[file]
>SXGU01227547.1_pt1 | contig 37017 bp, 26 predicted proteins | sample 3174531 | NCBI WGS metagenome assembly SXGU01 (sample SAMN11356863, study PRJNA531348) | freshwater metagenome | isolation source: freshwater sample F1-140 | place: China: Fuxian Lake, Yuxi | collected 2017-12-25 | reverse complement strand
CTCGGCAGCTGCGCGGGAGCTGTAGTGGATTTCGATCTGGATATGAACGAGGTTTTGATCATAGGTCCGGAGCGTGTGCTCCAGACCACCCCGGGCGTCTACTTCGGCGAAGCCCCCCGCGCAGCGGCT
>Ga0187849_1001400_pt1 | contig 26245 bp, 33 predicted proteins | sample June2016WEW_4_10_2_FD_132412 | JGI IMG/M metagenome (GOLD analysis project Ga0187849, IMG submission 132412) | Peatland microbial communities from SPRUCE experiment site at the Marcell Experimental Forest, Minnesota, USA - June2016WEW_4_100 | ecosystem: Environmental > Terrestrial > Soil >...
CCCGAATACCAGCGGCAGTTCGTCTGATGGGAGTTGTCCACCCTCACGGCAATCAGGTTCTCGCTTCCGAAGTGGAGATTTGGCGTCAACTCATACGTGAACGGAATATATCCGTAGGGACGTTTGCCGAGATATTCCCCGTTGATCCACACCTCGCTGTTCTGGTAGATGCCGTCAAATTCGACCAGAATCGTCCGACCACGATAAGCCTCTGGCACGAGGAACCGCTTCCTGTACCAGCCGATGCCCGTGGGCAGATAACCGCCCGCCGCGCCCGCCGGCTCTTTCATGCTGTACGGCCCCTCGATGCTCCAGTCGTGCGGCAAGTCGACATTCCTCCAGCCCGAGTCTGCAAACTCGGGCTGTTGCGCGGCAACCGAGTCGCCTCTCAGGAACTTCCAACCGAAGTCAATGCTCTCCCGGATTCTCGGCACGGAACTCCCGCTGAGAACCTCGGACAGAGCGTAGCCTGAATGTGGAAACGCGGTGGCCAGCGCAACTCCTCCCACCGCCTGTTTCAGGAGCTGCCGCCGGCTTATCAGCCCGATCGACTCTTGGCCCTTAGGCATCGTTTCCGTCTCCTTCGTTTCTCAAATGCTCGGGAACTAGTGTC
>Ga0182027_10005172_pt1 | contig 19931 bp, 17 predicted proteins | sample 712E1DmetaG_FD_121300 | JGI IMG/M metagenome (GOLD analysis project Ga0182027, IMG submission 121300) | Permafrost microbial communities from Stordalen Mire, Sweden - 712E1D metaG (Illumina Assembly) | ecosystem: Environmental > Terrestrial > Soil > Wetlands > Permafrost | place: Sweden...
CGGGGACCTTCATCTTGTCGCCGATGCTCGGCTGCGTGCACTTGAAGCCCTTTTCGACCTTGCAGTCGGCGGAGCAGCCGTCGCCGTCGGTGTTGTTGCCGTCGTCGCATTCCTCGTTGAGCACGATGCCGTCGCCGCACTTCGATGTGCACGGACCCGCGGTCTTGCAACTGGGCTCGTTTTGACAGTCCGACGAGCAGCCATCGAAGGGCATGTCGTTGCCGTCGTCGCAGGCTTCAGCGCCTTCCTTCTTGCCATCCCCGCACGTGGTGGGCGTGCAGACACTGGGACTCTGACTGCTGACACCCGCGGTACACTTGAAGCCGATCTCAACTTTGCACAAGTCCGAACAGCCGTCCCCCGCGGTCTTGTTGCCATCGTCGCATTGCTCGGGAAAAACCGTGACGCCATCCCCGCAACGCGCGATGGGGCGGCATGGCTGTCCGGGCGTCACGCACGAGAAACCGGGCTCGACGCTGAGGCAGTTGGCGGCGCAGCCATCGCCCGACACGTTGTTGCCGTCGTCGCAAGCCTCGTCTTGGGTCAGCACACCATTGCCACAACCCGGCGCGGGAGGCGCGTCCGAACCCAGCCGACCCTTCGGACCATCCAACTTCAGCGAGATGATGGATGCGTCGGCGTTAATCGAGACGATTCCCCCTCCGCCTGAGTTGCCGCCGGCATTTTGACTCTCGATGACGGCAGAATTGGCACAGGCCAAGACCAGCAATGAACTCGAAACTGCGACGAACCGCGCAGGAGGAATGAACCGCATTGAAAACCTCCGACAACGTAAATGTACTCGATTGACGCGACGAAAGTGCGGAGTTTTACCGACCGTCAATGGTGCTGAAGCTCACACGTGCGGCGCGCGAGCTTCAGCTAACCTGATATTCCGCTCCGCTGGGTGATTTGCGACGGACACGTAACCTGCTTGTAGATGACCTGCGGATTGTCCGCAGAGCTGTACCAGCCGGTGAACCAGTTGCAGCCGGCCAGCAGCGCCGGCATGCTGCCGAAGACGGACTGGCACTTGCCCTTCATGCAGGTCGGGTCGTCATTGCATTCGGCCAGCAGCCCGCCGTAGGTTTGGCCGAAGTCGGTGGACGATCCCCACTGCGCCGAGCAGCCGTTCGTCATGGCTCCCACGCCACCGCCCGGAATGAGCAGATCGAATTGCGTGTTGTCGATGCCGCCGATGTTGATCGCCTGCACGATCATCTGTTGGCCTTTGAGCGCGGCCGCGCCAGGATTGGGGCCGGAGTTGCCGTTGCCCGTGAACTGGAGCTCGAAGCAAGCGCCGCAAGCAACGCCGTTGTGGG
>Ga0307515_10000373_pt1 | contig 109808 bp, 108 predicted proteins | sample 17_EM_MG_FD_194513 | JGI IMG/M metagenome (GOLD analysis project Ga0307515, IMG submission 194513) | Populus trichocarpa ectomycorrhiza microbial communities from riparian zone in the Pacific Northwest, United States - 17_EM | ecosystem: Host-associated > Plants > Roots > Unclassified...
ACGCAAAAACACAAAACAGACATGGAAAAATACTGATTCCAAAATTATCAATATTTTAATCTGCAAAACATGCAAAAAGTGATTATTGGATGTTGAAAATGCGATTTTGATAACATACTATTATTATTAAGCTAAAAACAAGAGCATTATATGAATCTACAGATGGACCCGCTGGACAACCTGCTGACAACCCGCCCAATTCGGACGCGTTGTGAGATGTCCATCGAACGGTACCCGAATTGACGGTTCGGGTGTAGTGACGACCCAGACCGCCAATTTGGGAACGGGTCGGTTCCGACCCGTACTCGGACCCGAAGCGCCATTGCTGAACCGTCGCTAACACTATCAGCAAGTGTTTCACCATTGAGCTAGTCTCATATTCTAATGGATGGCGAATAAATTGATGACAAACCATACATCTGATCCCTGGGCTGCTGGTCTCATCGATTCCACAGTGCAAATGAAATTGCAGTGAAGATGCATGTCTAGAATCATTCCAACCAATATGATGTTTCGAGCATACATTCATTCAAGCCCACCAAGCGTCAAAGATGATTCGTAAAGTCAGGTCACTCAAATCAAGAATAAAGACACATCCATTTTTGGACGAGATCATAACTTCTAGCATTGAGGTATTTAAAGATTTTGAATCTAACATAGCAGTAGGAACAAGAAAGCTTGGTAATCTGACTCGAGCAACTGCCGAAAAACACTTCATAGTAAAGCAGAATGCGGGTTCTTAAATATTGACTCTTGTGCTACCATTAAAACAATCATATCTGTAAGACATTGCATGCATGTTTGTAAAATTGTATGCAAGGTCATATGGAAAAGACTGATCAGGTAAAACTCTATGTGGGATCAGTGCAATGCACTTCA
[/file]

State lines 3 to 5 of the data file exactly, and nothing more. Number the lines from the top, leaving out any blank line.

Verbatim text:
>Ga0187849_1001400_pt1 | contig 26245 bp, 33 predicted proteins | sample June2016WEW_4_10_2_FD_132412 | JGI IMG/M metagenome (GOLD analysis project Ga0187849, IMG submission 132412) | Peatland microbial communities from SPRUCE experiment site at the Marcell Experimental Forest, Minnesota, USA - June2016WEW_4_100 | ecosystem: Environmental > Terrestrial > Soil >...
CCCGAATACCAGCGGCAGTTCGTCTGATGGGAGTTGTCCACCCTCACGGCAATCAGGTTCTCGCTTCCGAAGTGGAGATTTGGCGTCAACTCATACGTGAACGGAATATATCCGTAGGGACGTTTGCCGAGATATTCCCCGTTGATCCACACCTCGCTGTTCTGGTAGATGCCGTCAAATTCGACCAGAATCGTCCGACCACGATAAGCCTCTGGCACGAGGAACCGCTTCCTGTACCAGCCGATGCCCGTGGGCAGATAACCGCCCGCCGCGCCCGCCGGCTCTTTCATGCTGTACGGCCCCTCGATGCTCCAGTCGTGCGGCAAGTCGACATTCCTCCAGCCCGAGTCTGCAAACTCGGGCTGTTGCGCGGCAACCGAGTCGCCTCTCAGGAACTTCCAACCGAAGTCAATGCTCTCCCGGATTCTCGGCACGGAACTCCCGCTGAGAACCTCGGACAGAGCGTAGCCTGAATGTGGAAACGCGGTGGCCAGCGCAACTCCTCCCACCGCCTGTTTCAGGAGCTGCCGCCGGCTTATCAGCCCGATCGACTCTTGGCCCTTAGGCATCGTTTCCGTCTCCTTCGTTTCTCAAATGCTCGGGAACTAGTGTC
>Ga0182027_10005172_pt1 | contig 19931 bp, 17 predicted proteins | sample 712E1DmetaG_FD_121300 | JGI IMG/M metagenome (GOLD analysis project Ga0182027, IMG submission 121300) | Permafrost microbial communities from Stordalen Mire, Sweden - 712E1D metaG (Illumina Assembly) | ecosystem: Environmental > Terrestrial > Soil > Wetlands > Permafrost | place: Sweden...